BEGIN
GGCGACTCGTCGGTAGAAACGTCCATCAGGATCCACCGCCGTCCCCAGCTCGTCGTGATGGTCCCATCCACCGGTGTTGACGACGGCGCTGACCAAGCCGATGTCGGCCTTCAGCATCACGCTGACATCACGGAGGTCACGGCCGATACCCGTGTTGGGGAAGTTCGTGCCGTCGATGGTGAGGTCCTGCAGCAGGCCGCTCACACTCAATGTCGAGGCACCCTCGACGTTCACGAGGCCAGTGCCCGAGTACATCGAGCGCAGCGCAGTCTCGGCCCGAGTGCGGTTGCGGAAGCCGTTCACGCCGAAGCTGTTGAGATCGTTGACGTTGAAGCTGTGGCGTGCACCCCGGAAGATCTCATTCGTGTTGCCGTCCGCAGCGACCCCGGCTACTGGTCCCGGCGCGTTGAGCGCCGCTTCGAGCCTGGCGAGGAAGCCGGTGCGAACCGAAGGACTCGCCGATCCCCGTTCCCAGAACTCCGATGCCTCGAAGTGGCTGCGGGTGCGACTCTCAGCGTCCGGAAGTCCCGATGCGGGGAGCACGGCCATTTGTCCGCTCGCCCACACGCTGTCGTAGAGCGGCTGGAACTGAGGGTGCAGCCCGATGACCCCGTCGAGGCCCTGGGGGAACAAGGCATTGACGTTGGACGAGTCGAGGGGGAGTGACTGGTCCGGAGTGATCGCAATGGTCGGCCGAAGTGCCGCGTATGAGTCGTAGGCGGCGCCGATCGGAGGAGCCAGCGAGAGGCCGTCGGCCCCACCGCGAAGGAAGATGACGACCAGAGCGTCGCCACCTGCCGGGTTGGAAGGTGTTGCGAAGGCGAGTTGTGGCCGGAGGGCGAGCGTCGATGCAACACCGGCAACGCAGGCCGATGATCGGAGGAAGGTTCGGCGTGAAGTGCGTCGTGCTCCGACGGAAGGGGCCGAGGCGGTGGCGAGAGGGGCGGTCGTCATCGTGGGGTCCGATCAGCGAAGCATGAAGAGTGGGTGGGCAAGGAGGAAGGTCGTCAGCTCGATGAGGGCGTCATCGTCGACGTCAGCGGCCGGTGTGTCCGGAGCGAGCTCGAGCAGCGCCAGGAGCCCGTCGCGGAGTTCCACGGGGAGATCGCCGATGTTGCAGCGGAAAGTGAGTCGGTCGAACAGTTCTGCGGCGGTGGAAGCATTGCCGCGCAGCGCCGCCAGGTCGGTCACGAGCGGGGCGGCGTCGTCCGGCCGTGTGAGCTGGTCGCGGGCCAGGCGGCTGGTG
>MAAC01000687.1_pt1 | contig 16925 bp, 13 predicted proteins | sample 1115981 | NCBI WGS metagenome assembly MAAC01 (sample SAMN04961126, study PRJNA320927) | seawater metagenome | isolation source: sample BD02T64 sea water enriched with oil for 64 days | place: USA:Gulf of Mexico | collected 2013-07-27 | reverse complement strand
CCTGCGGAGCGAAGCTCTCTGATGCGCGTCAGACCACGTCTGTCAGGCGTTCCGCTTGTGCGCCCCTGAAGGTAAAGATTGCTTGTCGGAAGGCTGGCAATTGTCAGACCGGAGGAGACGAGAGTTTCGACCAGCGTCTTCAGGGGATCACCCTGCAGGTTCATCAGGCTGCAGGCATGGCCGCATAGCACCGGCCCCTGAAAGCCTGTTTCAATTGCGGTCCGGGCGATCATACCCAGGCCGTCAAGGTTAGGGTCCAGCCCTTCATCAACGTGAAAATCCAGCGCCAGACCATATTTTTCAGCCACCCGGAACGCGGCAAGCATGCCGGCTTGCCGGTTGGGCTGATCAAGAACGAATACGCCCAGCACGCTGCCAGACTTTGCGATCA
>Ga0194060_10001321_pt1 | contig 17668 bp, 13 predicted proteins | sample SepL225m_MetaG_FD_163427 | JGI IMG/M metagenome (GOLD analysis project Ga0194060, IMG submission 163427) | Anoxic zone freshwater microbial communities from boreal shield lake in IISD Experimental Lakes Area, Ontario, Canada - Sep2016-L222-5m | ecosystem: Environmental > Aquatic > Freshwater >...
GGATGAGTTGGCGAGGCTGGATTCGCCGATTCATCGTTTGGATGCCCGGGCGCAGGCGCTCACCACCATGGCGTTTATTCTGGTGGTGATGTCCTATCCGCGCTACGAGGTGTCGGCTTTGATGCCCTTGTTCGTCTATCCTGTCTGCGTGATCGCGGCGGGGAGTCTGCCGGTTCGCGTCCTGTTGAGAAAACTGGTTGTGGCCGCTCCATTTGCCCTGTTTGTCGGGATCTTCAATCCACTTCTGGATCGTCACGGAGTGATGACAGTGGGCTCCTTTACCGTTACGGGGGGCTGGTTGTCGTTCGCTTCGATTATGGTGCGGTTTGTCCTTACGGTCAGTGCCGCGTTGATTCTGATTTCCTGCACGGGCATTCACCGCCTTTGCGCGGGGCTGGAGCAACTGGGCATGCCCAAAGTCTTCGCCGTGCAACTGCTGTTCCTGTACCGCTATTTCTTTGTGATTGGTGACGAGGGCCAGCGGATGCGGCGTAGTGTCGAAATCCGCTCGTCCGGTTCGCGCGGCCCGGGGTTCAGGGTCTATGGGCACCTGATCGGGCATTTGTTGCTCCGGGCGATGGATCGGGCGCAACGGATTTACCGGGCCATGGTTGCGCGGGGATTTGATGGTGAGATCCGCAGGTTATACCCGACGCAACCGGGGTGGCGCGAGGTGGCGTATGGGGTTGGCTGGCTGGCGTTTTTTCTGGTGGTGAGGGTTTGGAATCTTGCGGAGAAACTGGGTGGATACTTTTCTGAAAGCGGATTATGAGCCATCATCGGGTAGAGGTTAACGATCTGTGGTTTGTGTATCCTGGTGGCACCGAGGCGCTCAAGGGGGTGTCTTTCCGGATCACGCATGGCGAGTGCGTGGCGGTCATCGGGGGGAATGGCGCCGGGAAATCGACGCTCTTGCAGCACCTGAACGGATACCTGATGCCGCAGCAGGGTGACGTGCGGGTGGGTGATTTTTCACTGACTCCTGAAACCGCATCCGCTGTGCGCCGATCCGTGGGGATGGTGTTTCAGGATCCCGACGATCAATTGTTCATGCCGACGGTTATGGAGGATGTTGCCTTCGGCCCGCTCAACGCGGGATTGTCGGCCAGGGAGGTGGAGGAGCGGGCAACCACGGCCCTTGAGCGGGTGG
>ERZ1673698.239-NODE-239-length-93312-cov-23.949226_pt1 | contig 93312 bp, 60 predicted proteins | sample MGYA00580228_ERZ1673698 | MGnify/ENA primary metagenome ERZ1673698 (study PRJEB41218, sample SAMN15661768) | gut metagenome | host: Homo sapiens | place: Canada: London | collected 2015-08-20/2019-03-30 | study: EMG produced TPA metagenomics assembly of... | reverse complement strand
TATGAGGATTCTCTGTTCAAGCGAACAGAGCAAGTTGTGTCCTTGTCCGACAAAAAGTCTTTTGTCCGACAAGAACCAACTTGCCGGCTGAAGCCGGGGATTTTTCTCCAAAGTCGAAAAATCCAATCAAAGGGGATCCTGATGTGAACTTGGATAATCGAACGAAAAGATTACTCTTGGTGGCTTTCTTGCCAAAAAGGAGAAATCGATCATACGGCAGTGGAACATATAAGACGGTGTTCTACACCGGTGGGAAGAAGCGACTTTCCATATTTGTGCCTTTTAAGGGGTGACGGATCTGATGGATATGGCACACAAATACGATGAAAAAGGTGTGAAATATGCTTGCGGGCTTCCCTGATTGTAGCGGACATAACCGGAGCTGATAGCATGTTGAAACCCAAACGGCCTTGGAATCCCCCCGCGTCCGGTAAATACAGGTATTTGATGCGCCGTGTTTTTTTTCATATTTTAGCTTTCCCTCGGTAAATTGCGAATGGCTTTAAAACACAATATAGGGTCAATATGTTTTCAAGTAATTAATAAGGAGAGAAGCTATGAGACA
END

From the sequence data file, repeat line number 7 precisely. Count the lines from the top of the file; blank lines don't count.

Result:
TATGAGGATTCTCTGTTCAAGCGAACAGAGCAAGTTGTGTCCTTGTCCGACAAAAAGTCTTTTGTCCGACAAGAACCAACTTGCCGGCTGAAGCCGGGGATTTTTCTCCAAAGTCGAAAAATCCAATCAAAGGGGATCCTGATGTGAACTTGGATAATCGAACGAAAAGATTACTCTTGGTGGCTTTCTTGCCAAAAAGGAGAAATCGATCATACGGCAGTGGAACATATAAGACGGTGTTCTACACCGGTGGGAAGAAGCGACTTTCCATATTTGTGCCTTTTAAGGGGTGACGGATCTGATGGATATGGCACACAAATACGATGAAAAAGGTGTGAAATATGCTTGCGGGCTTCCCTGATTGTAGCGGACATAACCGGAGCTGATAGCATGTTGAAACCCAAACGGCCTTGGAATCCCCCCGCGTCCGGTAAATACAGGTATTTGATGCGCCGTGTTTTTTTTCATATTTTAGCTTTCCCTCGGTAAATTGCGAATGGCTTTAAAACACAATATAGGGTCAATATGTTTTCAAGTAATTAATAAGGAGAGAAGCTATGAGACA